This is my first visit to The Water Rats, a historic pub in the Kings Cross area of London with a separate 200 capacity music room to the rear. It was the site of Bob Dylan’s first UK performance in 1962 and some 32 years later, hosted the first London appearance of Oasis. This evening, however, proceedings are kicked off by Malcolm Galloway, guitarist and singer with eclectic prog rock duo, HATS OFF GENTLEMEN IT’S ADEQUATE, with a solo acoustic set of the band’s songs.

To say that the subject matters dealt with in these songs are melancholy would be a gross understatement, as they would undoubtedly give Morrissey a good run for his money in the “downright depressing stakes”. However, that’s where the comparison ends as Galloway delivers an enjoyable set in an upbeat fashion, with all songs delivered pitch perfectly, with a “pure in tone”, crystal clear vocal, matched only by the exquisite precision and sharpness of his guitar playing.

During the short 30 minute set, aside from half a dozen of his own compositions, he also has time to slip in short acoustic versions of Floyd’s ‘Shine On You Crazy Diamond’ and finishes with Zeppelin’s ‘Whole Lotta Love’, again, played to perfection.

Next on stage are MELLOTRONANISM. Comprising Ed Percival (vocals and guitar), Matt Bell (Bass and backing vocals), and Terry Arnett (drums), this trio has been around for a while now and their style of play is what I’d consider being traditional prog rock. As they launch into their set, aided it has to be said by the use of backing tracks, Percival provides a very melodic lead guitar and vocal, with some hints of a Pink Floyd influence, while Bell maintains a strong bass line.

They start with ‘Stagestruck’, before moving onto what was probably my favourite of their trad prog numbers ‘Always Sarah’, followed by ‘Round Dance’, ‘Ebb and Flow’ and ‘Straight Lines’.

The most raucous applause of the night so far, however, comes with Ed Percival’s mid-set interjection of a little political satire. I won’t record the title of the song here however it’s aimed at a certain Tory politician widely expected to become the next Prime Minister. With the first line of the lyric ending with the words “....Jeremy Hunt”, you can probably guess where this one’s going!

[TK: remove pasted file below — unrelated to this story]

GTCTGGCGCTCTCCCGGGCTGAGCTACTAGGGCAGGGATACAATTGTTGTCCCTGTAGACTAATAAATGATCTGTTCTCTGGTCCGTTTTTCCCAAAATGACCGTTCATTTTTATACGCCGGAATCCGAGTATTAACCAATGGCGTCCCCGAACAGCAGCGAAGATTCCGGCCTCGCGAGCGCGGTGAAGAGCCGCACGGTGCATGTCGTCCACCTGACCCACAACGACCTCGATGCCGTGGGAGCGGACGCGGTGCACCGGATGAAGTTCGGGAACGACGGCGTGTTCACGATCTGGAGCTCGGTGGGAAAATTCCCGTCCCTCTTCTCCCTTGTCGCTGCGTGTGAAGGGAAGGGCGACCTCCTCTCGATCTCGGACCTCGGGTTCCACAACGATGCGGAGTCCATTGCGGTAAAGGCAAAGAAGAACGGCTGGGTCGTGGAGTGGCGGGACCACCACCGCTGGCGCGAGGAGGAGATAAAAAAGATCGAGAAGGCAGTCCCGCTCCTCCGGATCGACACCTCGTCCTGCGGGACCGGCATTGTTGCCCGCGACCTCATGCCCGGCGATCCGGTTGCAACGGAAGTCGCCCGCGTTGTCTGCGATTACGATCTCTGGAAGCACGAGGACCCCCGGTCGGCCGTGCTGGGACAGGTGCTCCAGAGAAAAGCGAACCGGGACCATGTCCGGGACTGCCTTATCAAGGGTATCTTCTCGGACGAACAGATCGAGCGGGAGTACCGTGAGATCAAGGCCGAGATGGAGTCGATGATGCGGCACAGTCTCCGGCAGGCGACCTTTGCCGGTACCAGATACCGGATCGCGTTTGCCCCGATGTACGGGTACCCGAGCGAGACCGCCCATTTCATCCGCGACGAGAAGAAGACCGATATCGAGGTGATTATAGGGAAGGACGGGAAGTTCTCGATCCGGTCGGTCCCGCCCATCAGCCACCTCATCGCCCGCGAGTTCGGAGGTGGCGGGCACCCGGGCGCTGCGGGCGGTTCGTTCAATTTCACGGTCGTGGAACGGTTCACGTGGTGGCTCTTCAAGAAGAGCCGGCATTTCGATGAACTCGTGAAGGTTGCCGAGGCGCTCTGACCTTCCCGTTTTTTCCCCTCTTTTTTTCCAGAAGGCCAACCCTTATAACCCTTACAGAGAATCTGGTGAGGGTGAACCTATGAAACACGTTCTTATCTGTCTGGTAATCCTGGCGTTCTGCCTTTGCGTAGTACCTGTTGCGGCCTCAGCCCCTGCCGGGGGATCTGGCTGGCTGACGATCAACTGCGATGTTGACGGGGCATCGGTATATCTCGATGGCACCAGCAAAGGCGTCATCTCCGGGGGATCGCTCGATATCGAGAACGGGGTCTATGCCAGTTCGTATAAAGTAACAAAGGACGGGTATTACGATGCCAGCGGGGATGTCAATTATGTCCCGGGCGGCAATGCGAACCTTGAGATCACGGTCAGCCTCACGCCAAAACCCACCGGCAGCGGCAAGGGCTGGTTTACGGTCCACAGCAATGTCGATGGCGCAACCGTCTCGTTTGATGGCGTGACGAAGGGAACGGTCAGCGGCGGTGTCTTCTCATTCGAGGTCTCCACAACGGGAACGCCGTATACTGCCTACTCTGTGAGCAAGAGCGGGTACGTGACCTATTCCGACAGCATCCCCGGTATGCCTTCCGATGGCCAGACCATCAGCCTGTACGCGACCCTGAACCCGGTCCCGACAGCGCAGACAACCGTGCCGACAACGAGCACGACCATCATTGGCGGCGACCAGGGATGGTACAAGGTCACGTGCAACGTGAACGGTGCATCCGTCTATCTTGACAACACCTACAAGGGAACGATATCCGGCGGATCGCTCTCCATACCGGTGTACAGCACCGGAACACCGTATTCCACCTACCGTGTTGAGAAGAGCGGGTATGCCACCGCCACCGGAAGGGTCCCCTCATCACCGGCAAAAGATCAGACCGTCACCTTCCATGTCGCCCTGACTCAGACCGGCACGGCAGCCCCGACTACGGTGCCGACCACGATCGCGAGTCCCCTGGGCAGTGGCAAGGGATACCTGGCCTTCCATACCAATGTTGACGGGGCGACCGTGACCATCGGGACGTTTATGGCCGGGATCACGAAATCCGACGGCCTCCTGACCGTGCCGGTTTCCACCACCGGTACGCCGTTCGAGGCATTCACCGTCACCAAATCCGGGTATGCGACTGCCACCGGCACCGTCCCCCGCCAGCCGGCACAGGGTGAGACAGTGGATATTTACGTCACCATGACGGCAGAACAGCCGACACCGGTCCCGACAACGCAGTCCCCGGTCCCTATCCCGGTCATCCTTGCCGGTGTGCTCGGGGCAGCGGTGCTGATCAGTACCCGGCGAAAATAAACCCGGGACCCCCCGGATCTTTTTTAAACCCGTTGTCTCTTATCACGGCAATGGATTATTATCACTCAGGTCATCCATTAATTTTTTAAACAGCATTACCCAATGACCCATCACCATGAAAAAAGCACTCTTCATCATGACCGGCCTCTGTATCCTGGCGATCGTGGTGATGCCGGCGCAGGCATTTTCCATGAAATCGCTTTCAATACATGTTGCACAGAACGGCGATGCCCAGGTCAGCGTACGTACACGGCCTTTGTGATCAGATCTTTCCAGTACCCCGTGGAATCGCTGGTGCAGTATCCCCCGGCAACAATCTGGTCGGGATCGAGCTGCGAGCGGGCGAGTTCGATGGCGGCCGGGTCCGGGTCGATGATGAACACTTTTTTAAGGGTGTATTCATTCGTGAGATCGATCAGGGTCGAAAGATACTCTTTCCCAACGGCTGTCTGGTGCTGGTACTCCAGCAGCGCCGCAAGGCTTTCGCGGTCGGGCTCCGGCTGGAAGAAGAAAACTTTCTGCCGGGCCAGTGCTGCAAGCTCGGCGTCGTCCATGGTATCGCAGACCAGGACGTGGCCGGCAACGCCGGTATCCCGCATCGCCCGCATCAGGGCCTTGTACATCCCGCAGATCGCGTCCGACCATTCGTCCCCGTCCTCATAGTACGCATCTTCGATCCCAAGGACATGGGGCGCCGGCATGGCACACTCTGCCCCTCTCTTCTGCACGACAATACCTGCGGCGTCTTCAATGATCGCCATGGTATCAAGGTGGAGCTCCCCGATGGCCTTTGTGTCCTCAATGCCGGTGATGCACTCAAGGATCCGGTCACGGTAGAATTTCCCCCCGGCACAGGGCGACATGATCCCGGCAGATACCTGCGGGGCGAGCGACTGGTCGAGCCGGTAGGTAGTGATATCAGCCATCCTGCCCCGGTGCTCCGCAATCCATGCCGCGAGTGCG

Political observations over, they continue through their set list with ‘Tin Drum’, ‘Kingdom Come’ and ‘Beyond the Veil’ before finishing with the upbeat, acoustic-led, ‘Hello World’.

All in all, a very listenable set.

Finally, at 9:40 pm, CIRCU5 hit the stage. This project is the brainchild of talented multi-instrumentalist, Steve Tilling. The debut, self-titled album, a concept album some five years in the making, was released in September 2017 (was it really that long ago?). It tells the dark story of a child raised as a psychopath in a secret government institution, who subsequently learns the truth as an adult. Whilst Tilling plays the majority of instruments on the album, there are also a number of guest artists, probably the most well known being Dave Gregory of XTC fame.

And it’s great that tonight, the XTC connection is maintained, as on drum duty for CIRCU5 this evening, is Lee Moulding, son of former XTC bassist Colin Moulding, in what is the first outing for the current incarnation of the band. With Tilling himself on guitars and lead vocals, the line up is completed by Mark Kilminster (ex-Tin Spirits) on bass and backing vocals and Chris O’Leary (K Band) on lead guitar and backing vocals.

The set begins with the aptly titled ‘My Degenerate Mind’ followed by ‘Stars’. Although prog influenced, the music delivered by CIRCU5 certainly couldn’t be pigeon-holed as prog rock and I’d say is definitely more hard rock than prog - albeit melodic in its nature! There’s certainly none of the long, self-indulgent soloing that you might perhaps associate with the prog bands from back in the day.

Next we hear ‘Blame It On Me’ as the subject of the story has now murdered his parents and is incarcerated in a government compound. We then move on to the intricate multi-part piece, ‘The Chosen One’, from which we hear ‘Baptism’ (with Tilling demonstrating his talents on acoustic guitar), followed by ‘Transfiguration’, ‘Crucifixion’, and ‘Ascension’

A slight diversion from the CIRCU5 material then follows as bassist Mark Kilminster eloquently delivers the vocals on the Tin Spirits song, ‘Summer Now’, with Chris O’Leary contributing a superb solo on lead guitar.

The anticipation in the room then goes up a level as we hear the opening notes of the funfair themed music that introduces what has already become the band’s signature song, The Amazing Monstrous Grady’. This catchy, anthem-like song, guaranteed to give you an earworm, takes its inspiration from the story of Grady Stiles, an American sideshow attraction from the last century, born with a rare deformity of the hands where the middle digit is missing and the remaining fingers split and fused, giving them the appearance of lobster claws. The appreciative audience are not disappointed as the band delivers the song with spot-on precision.

This sadly brings us to the end of the CIRCU5 material but the show is not over.  As Steve Tilling promised in his earlier introductions, we’ll also get to hear some of their influences and he keeps his promise as we’re treated to a cover version of Blue Oyster Cult’s ‘Career of Evil’, before the 70 minute set is brought to a close with a stonking rendition of Queens of the Stoneage’s ‘No One Knows’.

Being familiar with the band’s material my expectations were already high, however, I can honestly say that I’m blown away with what’s delivered and those expectations are easily surpassed. The only disappointing aspect of the evening is that there are probably fewer than 50 people in attendance to witness this superb performance. I have no doubt however that Circu5 are a band whose star will continue to rise and are definitely ones to look out for over the coming months.